In addition to the control assessments, many organizations require an independent review of the adequacy of the control environment. Audits may be performed by an internal team or a third-party. Auditors generally scope an exam, schedule their work, perform their work, record results, compile a report of findings, deliver the results and track agreed actions.
Every organization manages some type of repository of its obligations to lenders, regulators, multinational, state and local government and management. Some requirements may have multiple sources.
For example, data privacy requires compliance with legislation and regulation, such as GDPR and CCPA, and industry standards, such as NIST, PCI-DSS and ISO 27001. Internal policy requirements, moreover, must also be met.
Obligation Change Management
No compliance obligation stays constant, and a company must have a way of managing change. Each obligation change may lead to adjustments in business strategy and controls.
Policies are the way management communicates to employees and external stakeholders its objectives, as well as how each should be fulfilled. They can be supported by additional documents, such as procedures and reference materials.
Documents must be deliberately managed to ensure access and search; creation; modification; mapping to risks; controls and obligations; and reviews and approval. In addition, many organizations seek to track exceptions and attestations to policy content by employees. Discovery may be required when things go wrong.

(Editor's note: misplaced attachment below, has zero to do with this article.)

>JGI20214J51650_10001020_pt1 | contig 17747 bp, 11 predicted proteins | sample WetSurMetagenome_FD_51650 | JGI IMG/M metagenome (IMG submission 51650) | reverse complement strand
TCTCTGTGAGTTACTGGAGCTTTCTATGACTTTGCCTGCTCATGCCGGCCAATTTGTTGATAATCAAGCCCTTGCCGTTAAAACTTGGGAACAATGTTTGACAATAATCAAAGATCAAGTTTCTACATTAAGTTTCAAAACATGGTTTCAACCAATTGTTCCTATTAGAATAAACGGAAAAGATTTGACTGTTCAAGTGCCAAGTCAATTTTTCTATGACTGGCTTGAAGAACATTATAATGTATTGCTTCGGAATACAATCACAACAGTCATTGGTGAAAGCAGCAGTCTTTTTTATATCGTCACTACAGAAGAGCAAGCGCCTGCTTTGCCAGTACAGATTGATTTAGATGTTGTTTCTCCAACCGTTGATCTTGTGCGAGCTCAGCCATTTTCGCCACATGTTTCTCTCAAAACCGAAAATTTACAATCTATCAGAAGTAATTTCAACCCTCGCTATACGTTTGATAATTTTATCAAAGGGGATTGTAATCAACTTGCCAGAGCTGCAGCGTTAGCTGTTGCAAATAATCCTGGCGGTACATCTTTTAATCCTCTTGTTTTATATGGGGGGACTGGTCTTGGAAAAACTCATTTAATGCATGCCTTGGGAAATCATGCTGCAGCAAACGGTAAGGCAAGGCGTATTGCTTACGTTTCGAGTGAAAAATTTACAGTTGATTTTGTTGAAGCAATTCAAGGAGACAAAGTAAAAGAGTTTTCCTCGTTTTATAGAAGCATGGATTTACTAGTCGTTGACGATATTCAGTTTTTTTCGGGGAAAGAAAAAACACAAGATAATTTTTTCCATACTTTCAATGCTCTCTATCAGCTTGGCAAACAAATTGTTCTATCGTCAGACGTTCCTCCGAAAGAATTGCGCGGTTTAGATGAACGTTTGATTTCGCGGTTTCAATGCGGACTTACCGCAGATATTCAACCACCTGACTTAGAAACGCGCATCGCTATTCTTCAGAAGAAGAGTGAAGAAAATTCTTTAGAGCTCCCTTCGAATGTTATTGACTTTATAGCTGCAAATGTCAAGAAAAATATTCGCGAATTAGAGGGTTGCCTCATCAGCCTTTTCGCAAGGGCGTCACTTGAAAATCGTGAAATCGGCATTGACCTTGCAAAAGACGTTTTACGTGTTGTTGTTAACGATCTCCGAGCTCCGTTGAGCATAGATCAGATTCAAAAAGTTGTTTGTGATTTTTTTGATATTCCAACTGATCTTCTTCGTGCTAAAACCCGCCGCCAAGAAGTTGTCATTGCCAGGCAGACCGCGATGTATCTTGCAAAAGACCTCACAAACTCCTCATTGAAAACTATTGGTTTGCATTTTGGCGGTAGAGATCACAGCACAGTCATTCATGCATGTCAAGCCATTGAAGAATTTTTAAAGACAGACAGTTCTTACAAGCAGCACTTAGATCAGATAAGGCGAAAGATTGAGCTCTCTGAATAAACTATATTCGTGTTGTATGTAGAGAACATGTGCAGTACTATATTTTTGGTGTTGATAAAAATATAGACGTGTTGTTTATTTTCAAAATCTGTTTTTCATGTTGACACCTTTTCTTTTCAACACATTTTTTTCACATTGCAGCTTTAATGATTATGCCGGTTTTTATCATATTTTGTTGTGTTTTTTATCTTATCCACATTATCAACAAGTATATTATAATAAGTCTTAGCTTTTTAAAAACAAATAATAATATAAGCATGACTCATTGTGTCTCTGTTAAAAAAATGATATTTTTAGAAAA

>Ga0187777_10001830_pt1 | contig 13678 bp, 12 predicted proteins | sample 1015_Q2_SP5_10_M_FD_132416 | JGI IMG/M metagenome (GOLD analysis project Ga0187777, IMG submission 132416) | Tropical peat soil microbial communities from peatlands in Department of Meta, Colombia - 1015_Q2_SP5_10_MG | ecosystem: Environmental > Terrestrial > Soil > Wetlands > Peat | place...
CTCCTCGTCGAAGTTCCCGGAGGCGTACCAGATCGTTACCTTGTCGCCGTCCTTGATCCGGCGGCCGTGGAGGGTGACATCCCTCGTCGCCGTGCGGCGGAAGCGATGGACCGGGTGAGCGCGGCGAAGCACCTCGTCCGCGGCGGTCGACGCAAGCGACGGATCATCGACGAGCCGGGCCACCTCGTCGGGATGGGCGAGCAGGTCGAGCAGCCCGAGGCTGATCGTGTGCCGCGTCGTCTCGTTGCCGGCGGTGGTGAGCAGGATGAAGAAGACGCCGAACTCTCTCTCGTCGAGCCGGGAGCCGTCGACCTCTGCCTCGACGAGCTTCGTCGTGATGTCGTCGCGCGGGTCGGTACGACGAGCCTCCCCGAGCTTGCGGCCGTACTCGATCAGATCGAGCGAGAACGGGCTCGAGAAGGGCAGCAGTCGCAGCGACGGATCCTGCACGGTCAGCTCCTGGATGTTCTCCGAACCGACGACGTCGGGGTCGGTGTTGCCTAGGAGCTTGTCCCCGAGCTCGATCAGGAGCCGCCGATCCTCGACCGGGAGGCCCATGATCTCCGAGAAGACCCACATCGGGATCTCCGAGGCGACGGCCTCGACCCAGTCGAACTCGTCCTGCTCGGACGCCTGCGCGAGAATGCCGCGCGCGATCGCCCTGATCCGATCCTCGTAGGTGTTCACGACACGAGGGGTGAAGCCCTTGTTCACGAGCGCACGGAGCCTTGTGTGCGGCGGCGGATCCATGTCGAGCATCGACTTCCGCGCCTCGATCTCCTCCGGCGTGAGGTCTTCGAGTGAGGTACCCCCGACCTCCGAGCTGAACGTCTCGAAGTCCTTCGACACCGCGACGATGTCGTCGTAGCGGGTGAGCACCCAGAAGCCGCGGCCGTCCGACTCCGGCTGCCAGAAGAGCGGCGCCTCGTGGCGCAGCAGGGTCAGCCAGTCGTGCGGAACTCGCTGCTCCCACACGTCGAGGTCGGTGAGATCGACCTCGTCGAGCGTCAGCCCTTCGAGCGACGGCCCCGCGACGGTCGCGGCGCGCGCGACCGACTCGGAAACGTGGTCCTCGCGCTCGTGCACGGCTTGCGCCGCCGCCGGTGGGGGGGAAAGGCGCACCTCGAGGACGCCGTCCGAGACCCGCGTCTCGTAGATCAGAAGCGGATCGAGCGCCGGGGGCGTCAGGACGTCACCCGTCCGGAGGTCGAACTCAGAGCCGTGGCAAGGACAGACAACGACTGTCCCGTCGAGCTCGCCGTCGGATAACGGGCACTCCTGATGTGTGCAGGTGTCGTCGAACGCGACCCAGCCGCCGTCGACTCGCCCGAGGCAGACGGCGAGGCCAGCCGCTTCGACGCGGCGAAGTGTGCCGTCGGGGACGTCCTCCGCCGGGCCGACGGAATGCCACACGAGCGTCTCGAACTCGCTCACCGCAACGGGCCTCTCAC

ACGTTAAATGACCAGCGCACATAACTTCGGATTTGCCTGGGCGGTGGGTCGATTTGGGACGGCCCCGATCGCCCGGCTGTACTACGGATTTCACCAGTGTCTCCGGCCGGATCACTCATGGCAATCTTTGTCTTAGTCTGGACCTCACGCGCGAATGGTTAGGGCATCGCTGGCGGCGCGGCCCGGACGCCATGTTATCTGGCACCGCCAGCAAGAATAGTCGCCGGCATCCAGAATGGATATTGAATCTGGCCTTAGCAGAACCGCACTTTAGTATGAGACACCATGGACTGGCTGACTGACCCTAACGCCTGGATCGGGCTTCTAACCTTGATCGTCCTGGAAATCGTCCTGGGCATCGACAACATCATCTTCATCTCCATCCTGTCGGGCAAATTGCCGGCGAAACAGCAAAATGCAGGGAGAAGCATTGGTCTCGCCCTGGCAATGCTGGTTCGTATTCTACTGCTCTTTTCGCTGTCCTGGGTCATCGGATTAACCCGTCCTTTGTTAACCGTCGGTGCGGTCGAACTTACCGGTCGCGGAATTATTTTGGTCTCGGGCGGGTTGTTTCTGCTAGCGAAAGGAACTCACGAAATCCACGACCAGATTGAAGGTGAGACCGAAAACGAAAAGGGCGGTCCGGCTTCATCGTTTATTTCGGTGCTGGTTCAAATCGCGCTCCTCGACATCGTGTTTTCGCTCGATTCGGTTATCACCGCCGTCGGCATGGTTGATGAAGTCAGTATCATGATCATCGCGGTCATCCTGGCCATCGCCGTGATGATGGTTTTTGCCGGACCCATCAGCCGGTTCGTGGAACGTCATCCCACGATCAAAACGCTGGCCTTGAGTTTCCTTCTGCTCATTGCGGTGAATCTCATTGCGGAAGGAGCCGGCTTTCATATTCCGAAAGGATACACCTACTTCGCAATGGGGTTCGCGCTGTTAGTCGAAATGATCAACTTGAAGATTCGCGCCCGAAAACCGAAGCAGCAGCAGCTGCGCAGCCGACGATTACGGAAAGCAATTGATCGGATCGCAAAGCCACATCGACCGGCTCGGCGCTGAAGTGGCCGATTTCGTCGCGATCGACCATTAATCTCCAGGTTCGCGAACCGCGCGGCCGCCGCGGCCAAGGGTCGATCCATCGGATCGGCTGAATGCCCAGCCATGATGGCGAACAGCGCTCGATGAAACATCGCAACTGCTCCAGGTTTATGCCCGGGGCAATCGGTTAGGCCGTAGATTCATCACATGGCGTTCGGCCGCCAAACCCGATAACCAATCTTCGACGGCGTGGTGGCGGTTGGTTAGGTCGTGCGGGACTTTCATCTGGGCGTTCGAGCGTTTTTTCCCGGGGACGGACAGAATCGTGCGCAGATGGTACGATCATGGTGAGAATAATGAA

Regulator Engagement Management
Local or federal regulators may wish to review policies or controls. A third-party review may be directed by a customer.
Threat and Vulnerability Management
When a business is digitized and connected to an external network, business processes can be exposed to cyber risks. Many software companies make available possible threats based on software weaknesses they have identified.
Microsoft, for example, regularly publishes possible cyber weaknesses in its Office 365 suite of applications. Vulnerabilities are the threats that have happened based on a company's internal diagnostics.
Quality, or Nonconformance, Management
Manufacturers seek to test how much a product or service deviates from its specification or policy. The organization must log the nonconformance; a subsequent review and investigation may lead to corrective actions.
Operational Resilience and Business Continuity
Continued errors and systemic risks ensure that an organization's response to an event is at least as critical as its controls. For its critical economic functions, an organization will seek to understand the potential internal and external risks, define tolerances and run scenarios.
Only what is measured can be managed. The alternative to measurement is hope - rarely a basis for survival. Thresholds can trigger actions.